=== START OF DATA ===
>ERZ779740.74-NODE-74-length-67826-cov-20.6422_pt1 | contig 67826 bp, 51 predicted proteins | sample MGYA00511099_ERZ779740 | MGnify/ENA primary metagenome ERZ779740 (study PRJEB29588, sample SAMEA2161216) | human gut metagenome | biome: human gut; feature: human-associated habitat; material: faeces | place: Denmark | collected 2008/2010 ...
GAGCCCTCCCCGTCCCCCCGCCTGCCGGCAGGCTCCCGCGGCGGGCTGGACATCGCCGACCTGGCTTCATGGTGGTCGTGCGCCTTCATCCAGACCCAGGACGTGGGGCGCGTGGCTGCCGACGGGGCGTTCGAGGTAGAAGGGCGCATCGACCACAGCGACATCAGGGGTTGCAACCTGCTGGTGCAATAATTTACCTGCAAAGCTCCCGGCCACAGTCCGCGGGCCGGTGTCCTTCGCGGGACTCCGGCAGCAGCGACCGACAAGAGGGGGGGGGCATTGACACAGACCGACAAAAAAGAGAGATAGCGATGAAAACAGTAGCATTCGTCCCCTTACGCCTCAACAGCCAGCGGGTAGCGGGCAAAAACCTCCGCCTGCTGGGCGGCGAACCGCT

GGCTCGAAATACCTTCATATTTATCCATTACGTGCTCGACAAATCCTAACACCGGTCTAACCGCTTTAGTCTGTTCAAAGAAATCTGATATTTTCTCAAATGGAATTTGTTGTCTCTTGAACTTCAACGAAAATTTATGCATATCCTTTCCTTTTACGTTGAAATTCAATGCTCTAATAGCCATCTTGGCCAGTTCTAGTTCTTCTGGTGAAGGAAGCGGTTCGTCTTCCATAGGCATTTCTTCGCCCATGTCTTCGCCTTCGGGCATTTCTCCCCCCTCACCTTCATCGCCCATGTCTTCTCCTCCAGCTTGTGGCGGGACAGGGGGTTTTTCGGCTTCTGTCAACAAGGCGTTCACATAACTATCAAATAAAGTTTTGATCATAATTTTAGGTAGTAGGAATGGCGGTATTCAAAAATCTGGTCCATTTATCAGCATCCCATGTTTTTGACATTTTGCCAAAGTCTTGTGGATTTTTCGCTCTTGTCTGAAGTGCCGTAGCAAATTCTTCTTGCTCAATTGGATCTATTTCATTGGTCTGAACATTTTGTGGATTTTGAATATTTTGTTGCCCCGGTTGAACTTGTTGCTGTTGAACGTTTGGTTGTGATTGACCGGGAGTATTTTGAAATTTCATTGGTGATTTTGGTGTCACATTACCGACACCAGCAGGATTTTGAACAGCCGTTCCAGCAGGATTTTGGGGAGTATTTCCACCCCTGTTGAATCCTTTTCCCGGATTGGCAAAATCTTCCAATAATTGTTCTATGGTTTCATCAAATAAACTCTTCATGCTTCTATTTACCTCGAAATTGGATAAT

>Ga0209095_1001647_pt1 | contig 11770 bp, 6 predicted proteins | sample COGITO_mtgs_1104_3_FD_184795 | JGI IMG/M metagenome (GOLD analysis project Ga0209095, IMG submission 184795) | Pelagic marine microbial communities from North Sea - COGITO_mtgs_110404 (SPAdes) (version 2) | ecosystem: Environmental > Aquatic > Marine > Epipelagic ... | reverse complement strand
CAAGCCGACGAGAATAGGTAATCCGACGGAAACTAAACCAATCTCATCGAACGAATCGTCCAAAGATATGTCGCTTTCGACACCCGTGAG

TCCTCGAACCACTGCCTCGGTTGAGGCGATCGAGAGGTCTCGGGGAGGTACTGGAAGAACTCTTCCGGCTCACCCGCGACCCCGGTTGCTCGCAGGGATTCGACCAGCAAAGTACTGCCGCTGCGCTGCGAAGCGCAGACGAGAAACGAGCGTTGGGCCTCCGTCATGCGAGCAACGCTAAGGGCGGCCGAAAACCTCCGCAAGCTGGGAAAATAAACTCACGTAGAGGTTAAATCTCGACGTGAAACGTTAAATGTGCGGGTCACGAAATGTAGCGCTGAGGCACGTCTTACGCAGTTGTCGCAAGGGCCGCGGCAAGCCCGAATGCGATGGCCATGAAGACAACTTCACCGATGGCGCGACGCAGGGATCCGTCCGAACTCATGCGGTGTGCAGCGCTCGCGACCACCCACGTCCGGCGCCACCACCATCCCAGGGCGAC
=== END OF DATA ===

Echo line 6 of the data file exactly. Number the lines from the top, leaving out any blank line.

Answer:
TCCTCGAACCACTGCCTCGGTTGAGGCGATCGAGAGGTCTCGGGGAGGTACTGGAAGAACTCTTCCGGCTCACCCGCGACCCCGGTTGCTCGCAGGGATTCGACCAGCAAAGTACTGCCGCTGCGCTGCGAAGCGCAGACGAGAAACGAGCGTTGGGCCTCCGTCATGCGAGCAACGCTAAGGGCGGCCGAAAACCTCCGCAAGCTGGGAAAATAAACTCACGTAGAGGTTAAATCTCGACGTGAAACGTTAAATGTGCGGGTCACGAAATGTAGCGCTGAGGCACGTCTTACGCAGTTGTCGCAAGGGCCGCGGCAAGCCCGAATGCGATGGCCATGAAGACAACTTCACCGATGGCGCGACGCAGGGATCCGTCCGAACTCATGCGGTGTGCAGCGCTCGCGACCACCCACGTCCGGCGCCACCACCATCCCAGGGCGAC